Every once in a while, things work out just about perfectly for a rock group. So it was for The Doors when they performed July 5, 1968 at the Hollywood Bowl. That performance has now been remastered from the original camera negatives and audio tapes. I have seen this concert film in the past and the upgrade in quality is startling, which is a testament to modern technology. The image on this Blu-ray disc has an aspect ratio of 1:78:1. The high definition transfer comes with both a 2.0 stereo and DTS-HD 5.1 soundtrack. The original 16mm film also underwent a high definition scanning process. They even did an impressive job of reformatting the original 1:33:1 full frame to fill the widescreen frame.
The result is a very clear picture. There is a little flickering around the edges because of the reformatting, but it is not really noticeable or intrusive. The sound of each instrument is distinct and does not intrude on Morrison’s vocals. Every once in awhile there is an issue transitioning from one angle to another but again this does not handicap the overall visual experience. Maybe everything is a bit too perfect, which concerts are not, but for a glimpse of The Doors at the height of their powers, this is about as good as it gets.
The highlight of the release is the inclusion of three previously unreleased tracks, which had never been included due to technical difficulties with the original audio recordings. Now “Hello, I Love You,” “The WASP,” and “Spanish Caravan” have returned, making the original concert complete.
It was a different concert experience musically, as the The Doors were only three albums into their career. Many of their well-known songs had not yet been created, so the set list was limited to their early career period. Some of these songs would disappear from their set list as time passed and it is nice to see them performed with passion and power.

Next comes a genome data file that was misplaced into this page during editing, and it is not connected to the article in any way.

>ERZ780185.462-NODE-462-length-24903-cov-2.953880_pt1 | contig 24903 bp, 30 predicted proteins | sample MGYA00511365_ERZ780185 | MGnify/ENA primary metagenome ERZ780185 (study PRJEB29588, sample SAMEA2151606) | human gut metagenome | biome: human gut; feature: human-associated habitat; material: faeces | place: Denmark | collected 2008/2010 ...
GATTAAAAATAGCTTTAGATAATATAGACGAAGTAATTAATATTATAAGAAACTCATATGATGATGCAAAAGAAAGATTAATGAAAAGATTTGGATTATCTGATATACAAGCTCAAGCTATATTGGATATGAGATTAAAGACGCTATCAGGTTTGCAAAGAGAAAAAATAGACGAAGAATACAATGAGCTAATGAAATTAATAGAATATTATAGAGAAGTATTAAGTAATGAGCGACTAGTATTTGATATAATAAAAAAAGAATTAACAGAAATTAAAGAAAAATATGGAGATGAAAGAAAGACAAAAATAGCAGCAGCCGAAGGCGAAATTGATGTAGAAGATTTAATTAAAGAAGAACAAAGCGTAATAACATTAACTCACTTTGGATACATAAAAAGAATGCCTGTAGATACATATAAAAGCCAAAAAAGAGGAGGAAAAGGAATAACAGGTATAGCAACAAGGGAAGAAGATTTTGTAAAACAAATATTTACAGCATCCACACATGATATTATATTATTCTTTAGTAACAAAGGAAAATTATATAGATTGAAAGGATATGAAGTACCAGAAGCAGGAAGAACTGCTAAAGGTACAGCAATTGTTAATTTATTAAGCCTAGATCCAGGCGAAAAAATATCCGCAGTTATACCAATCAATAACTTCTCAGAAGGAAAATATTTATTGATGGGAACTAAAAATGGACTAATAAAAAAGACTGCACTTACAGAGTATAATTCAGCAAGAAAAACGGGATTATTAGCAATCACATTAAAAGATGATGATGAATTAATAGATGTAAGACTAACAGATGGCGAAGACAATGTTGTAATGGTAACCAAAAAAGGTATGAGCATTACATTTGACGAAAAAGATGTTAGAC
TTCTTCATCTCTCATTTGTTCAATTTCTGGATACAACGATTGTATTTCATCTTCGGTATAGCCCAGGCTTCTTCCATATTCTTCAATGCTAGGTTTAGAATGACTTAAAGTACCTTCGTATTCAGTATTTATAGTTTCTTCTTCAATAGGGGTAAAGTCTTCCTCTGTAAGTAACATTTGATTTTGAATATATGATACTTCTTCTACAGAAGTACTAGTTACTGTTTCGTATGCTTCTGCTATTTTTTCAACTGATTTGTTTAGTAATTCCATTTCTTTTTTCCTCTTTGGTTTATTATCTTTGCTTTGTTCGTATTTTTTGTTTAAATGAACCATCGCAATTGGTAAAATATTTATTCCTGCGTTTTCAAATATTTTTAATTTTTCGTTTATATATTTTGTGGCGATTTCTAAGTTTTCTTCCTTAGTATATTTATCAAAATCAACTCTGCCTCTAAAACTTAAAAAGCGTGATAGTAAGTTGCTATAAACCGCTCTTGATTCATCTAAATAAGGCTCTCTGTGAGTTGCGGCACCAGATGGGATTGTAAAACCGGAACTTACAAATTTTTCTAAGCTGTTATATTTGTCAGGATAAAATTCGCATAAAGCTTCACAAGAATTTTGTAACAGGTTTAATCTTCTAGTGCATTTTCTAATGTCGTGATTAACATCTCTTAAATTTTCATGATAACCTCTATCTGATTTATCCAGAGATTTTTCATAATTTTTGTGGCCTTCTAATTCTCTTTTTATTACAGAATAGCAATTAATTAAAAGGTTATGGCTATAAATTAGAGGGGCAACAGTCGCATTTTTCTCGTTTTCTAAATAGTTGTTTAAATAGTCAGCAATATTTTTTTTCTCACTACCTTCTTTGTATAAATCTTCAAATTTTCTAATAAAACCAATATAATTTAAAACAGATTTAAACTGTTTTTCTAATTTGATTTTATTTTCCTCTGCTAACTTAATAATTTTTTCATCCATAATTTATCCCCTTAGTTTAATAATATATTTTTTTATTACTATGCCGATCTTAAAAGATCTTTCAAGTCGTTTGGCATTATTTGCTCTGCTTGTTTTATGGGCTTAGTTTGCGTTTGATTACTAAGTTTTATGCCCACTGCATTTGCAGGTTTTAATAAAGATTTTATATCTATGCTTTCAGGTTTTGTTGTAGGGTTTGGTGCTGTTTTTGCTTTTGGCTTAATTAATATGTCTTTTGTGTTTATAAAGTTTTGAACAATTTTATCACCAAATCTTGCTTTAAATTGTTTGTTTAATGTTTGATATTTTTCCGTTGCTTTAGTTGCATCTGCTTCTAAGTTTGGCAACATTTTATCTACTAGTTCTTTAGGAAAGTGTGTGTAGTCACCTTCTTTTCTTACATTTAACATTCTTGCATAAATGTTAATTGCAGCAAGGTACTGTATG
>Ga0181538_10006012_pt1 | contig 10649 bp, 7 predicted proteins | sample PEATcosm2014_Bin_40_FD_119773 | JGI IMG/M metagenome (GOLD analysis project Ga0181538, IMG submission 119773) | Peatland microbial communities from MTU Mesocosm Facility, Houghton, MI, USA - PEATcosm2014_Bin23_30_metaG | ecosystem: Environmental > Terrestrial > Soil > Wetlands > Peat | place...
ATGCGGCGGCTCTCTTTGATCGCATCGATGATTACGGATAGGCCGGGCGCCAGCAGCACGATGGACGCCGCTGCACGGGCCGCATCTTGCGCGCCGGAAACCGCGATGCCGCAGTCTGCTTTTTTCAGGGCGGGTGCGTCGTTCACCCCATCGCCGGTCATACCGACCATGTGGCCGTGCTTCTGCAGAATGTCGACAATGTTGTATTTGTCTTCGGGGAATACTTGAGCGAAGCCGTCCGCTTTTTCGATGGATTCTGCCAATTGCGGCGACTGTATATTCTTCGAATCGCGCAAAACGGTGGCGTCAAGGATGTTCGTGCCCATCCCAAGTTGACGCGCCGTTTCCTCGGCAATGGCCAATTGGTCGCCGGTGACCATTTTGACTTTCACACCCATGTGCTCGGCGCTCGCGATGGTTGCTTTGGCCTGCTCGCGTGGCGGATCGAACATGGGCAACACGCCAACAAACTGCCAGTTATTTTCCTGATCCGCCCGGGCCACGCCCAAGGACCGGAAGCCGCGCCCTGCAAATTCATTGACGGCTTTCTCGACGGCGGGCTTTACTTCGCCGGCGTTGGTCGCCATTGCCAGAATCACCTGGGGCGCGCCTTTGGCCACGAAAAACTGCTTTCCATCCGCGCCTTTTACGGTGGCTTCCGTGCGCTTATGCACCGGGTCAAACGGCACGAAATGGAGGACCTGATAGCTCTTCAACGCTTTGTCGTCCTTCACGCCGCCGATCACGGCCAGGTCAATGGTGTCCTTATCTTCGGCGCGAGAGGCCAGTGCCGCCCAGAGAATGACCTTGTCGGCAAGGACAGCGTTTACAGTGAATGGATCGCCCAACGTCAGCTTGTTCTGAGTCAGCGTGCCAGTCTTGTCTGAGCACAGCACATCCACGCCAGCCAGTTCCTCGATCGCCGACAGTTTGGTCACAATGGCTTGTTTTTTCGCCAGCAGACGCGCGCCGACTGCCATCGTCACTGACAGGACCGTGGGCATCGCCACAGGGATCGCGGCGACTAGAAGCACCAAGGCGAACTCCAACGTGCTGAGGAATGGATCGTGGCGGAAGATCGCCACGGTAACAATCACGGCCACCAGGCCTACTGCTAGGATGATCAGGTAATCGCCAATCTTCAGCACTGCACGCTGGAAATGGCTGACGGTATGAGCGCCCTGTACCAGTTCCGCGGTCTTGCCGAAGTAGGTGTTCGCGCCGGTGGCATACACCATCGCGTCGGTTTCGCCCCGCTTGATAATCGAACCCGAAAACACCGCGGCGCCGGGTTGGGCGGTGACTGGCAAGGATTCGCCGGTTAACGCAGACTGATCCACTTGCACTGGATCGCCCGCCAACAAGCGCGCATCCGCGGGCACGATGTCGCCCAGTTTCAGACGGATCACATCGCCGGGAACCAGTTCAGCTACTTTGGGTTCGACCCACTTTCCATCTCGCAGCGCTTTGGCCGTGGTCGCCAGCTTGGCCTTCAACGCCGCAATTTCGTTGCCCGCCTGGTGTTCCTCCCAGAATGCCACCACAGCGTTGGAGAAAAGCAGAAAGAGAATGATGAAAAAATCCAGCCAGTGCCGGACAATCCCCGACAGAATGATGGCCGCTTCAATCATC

It is a rare concert when well-known songs such as “Light My Fire,” “Five to One,” and “Hello, I Love You” take a backseat to “Back Door Man,” “Alabama Song (Whiskey Bar),” “Moonlight Drive,” and “Spanish Caravan.” The former have been overplayed and sometimes it feels as if The Doors are on cruise control while the latter contain surprises, plus they have more of a raw and spontaneous feel to them.
The concert ended with back-to-back performances of “The Unknown Soldier” and “The End.” Jim Morrison is at his best as he prowls the stage, bringing the concert to a satisfying climax.
While the focus was always on frontman Morrison, keyboardist Ray Manzarek, guitarist Robby Krieger, and drummer John Densmore were integral not only to the sound but to the visual concert experience.
There are a number of bonuses, including a history of the Hollywood Bowl, and explanation of how the film was restored, and the band members talking about the experience. Two rare performances, “Wild Child” from a 1968 Smothers Brothers television episode and “Light My Fire” from the 1967 Jonathan Winters Show, are resurrected.
The Doors as a band and Jim Morrison himself are long gone, but Live At The Bowl ’68 is a fine testament to their legacy as one of rock history’s better live bands. It’s the next best thing to being there.